So, envision a 9'x9' square, and the back left corner is now a bathroom and the rest is a kitchen. The bathroom is 3'x5' total. It has a shower, toilet and sink, mirror over the sink, built in storage cabinet. The door way into the bathroom is about the middle of the longer wall, going in, the toilet is to the left and the shower head to the right. Since no-one uses the shower and toilet at the same time, the area in front of the toilet is the shower area. The shower is about 3'x3', there is a L shaped shower curtain rod, the shower curtain when closed just brushes past teh front of the toilet and covers the bathroom door to, so the door and toilet do not get wet. When the shower curtain is open and pulled back with a hook on the opposite wall, the shower floor area is just the area you walk into and use in front of the toilet. The sink is very small, and it hangs on the wall next to the toilet, so toilet is about 2 ft wide in back, sink about 1 ft. The built in cabinet is on the wall above the toilet tank. It hold alot. the long interior wall of this bathroom has the 2x4's set flat, so the wall is very thin as there was little room, the other walls are normal. The bathroom is a step up from the kitchen, the bathroom has a raised floor. This is because it is a retrofit on an area with a concrete slab floor, so this was the drain for the shower and toilet could have a place to be, this is very common in garage remodels to apartments out here.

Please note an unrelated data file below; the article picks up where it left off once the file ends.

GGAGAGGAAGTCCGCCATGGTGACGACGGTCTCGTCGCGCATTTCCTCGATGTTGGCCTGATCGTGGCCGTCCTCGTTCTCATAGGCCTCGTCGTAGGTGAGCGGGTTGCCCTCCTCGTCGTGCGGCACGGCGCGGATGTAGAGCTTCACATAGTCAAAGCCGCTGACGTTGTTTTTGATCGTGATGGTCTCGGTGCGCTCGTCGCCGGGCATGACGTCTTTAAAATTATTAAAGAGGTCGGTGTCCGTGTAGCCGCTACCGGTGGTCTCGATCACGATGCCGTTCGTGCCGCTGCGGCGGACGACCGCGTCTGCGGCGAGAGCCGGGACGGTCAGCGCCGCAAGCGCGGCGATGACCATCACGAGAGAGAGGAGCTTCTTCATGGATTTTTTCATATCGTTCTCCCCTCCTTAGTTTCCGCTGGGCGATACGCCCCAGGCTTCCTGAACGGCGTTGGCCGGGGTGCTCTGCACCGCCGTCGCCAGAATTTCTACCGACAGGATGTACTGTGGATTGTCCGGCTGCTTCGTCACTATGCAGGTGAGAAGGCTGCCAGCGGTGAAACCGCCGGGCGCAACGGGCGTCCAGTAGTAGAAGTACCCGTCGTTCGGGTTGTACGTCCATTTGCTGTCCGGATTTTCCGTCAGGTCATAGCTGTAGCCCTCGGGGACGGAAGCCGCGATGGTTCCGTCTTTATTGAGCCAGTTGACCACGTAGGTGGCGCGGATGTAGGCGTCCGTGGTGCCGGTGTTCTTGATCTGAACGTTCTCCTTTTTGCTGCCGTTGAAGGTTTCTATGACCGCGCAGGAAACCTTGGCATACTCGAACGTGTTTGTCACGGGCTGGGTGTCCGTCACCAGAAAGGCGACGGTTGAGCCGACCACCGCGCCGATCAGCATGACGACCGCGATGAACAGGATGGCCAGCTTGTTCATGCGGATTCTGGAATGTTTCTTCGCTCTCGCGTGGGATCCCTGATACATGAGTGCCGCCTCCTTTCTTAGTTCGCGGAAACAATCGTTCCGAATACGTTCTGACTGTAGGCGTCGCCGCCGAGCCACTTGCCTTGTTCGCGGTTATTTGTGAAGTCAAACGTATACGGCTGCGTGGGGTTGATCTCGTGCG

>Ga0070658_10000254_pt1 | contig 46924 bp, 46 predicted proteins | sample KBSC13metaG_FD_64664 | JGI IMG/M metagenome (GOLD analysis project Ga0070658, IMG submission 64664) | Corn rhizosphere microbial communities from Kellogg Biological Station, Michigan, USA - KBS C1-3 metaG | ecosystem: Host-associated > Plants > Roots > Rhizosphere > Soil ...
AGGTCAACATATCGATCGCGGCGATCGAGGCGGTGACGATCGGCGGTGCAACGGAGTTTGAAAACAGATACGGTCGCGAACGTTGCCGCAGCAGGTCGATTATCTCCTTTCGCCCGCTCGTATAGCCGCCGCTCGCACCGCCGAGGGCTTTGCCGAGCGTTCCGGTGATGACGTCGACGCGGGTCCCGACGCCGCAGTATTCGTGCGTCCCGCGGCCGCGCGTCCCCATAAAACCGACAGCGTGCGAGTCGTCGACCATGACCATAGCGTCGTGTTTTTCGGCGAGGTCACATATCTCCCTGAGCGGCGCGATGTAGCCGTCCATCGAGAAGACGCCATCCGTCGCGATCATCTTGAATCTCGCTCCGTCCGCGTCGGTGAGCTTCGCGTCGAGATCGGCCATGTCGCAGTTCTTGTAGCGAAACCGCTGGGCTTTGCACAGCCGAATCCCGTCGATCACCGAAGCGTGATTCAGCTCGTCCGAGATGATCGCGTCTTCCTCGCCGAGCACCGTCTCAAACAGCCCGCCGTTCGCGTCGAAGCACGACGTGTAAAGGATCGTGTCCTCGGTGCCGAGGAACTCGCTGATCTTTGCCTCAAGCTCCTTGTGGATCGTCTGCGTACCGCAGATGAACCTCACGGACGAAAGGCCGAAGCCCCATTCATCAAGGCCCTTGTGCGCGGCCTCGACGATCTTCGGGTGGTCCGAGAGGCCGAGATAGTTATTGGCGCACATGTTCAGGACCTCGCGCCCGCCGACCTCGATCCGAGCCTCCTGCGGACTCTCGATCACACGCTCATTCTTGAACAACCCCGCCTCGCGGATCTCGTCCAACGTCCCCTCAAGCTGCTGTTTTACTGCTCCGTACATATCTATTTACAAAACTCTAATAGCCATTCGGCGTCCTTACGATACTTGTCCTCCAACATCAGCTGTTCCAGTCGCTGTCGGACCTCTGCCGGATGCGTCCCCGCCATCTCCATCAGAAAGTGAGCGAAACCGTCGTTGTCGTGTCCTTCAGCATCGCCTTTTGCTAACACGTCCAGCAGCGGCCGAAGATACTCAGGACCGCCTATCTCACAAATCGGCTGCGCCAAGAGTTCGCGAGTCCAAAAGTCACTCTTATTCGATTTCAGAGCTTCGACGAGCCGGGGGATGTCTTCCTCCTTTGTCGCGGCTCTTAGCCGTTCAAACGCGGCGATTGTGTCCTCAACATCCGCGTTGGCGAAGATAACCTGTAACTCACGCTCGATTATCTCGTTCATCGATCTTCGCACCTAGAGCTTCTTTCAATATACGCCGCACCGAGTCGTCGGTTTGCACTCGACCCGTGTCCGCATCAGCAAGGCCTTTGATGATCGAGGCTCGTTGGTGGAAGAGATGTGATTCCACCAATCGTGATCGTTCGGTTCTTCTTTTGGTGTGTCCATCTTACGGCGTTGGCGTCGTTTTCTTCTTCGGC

If you want I can try to take interior shots again, the last ones went with the broken computer. But, this is the outside of the unit, and that area, the door and window is the width of the kitchen and bathroom. The washing machine and water heater are in the shed under the window ( no dryer, of course) You can kindo of see thru the door the door to the bathroom beyond it, and thru the kitchen window the yellow edge of the end of the bathroom wall, the back wall of the kitchen, adjacent to the end wall of the bathroom is a small apartment sized gas stove and a standard 24inch wide kitchen basecabinet/counter. there is upper cabinet and shelves, etc... all up to the ceiling. The front wall of the kitchen has a base cabinet, large sink/sink cabinet and a small refrigerator.